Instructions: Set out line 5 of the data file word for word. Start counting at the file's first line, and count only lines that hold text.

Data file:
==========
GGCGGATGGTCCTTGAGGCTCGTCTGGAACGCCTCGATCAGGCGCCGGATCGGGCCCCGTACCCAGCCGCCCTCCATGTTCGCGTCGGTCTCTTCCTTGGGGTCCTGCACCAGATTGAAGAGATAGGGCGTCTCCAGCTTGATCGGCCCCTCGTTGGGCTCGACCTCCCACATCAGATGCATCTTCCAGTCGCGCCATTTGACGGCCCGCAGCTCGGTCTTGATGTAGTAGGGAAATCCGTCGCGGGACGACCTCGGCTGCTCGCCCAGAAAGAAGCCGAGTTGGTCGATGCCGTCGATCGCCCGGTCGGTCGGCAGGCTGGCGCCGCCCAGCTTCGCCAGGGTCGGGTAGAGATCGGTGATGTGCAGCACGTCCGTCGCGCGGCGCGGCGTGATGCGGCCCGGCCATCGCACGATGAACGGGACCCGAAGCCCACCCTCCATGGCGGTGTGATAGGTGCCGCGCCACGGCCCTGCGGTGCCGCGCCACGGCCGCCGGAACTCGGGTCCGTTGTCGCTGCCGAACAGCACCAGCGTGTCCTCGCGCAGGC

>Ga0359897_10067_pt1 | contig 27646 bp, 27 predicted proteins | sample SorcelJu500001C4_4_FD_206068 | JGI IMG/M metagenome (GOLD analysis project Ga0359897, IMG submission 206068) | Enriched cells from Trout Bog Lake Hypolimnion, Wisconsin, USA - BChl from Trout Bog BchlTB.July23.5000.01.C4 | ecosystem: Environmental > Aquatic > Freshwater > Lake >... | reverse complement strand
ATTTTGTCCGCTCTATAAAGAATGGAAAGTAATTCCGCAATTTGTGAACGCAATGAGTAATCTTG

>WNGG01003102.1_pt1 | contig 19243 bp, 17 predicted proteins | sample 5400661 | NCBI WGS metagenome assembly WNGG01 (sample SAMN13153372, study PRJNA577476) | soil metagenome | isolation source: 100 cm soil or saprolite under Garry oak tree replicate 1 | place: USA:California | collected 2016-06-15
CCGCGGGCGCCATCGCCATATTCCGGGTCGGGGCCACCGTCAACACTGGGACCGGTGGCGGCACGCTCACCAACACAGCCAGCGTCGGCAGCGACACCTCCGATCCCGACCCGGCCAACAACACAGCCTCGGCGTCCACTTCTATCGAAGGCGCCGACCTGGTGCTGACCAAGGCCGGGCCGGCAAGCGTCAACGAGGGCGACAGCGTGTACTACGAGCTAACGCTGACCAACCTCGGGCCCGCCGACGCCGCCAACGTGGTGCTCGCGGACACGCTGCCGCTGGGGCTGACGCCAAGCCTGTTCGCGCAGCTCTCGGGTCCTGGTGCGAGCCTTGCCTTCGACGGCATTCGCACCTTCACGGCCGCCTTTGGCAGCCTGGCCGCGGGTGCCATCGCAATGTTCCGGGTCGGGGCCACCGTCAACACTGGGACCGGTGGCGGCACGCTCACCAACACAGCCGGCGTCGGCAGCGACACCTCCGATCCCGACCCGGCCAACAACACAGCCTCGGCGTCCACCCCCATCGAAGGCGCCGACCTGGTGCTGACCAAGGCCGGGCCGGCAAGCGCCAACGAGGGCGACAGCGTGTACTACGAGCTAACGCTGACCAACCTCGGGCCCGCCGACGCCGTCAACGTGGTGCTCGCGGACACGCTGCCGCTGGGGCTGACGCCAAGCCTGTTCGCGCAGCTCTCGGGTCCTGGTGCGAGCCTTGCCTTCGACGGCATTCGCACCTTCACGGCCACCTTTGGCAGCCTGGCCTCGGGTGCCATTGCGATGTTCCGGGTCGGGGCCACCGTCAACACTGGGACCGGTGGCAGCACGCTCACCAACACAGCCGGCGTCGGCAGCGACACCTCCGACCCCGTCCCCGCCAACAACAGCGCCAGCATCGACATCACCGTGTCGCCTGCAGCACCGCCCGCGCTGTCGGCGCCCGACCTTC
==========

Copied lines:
CCGCGGGCGCCATCGCCATATTCCGGGTCGGGGCCACCGTCAACACTGGGACCGGTGGCGGCACGCTCACCAACACAGCCAGCGTCGGCAGCGACACCTCCGATCCCGACCCGGCCAACAACACAGCCTCGGCGTCCACTTCTATCGAAGGCGCCGACCTGGTGCTGACCAAGGCCGGGCCGGCAAGCGTCAACGAGGGCGACAGCGTGTACTACGAGCTAACGCTGACCAACCTCGGGCCCGCCGACGCCGCCAACGTGGTGCTCGCGGACACGCTGCCGCTGGGGCTGACGCCAAGCCTGTTCGCGCAGCTCTCGGGTCCTGGTGCGAGCCTTGCCTTCGACGGCATTCGCACCTTCACGGCCGCCTTTGGCAGCCTGGCCGCGGGTGCCATCGCAATGTTCCGGGTCGGGGCCACCGTCAACACTGGGACCGGTGGCGGCACGCTCACCAACACAGCCGGCGTCGGCAGCGACACCTCCGATCCCGACCCGGCCAACAACACAGCCTCGGCGTCCACCCCCATCGAAGGCGCCGACCTGGTGCTGACCAAGGCCGGGCCGGCAAGCGCCAACGAGGGCGACAGCGTGTACTACGAGCTAACGCTGACCAACCTCGGGCCCGCCGACGCCGTCAACGTGGTGCTCGCGGACACGCTGCCGCTGGGGCTGACGCCAAGCCTGTTCGCGCAGCTCTCGGGTCCTGGTGCGAGCCTTGCCTTCGACGGCATTCGCACCTTCACGGCCACCTTTGGCAGCCTGGCCTCGGGTGCCATTGCGATGTTCCGGGTCGGGGCCACCGTCAACACTGGGACCGGTGGCAGCACGCTCACCAACACAGCCGGCGTCGGCAGCGACACCTCCGACCCCGTCCCCGCCAACAACAGCGCCAGCATCGACATCACCGTGTCGCCTGCAGCACCGCCCGCGCTGTCGGCGCCCGACCTTC